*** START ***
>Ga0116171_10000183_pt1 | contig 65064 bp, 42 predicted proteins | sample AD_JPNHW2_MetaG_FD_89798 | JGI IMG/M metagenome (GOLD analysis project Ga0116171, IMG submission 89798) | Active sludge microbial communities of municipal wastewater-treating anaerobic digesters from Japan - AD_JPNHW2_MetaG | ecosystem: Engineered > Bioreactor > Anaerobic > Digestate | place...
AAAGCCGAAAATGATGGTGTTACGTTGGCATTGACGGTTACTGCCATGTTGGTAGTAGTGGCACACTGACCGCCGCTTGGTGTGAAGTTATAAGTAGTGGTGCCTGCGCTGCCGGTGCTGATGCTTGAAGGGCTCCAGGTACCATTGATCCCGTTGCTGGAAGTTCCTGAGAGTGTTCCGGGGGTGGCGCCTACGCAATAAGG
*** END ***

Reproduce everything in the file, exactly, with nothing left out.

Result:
>Ga0116171_10000183_pt1 | contig 65064 bp, 42 predicted proteins | sample AD_JPNHW2_MetaG_FD_89798 | JGI IMG/M metagenome (GOLD analysis project Ga0116171, IMG submission 89798) | Active sludge microbial communities of municipal wastewater-treating anaerobic digesters from Japan - AD_JPNHW2_MetaG | ecosystem: Engineered > Bioreactor > Anaerobic > Digestate | place...
AAAGCCGAAAATGATGGTGTTACGTTGGCATTGACGGTTACTGCCATGTTGGTAGTAGTGGCACACTGACCGCCGCTTGGTGTGAAGTTATAAGTAGTGGTGCCTGCGCTGCCGGTGCTGATGCTTGAAGGGCTCCAGGTACCATTGATCCCGTTGCTGGAAGTTCCTGAGAGTGTTCCGGGGGTGGCGCCTACGCAATAAGG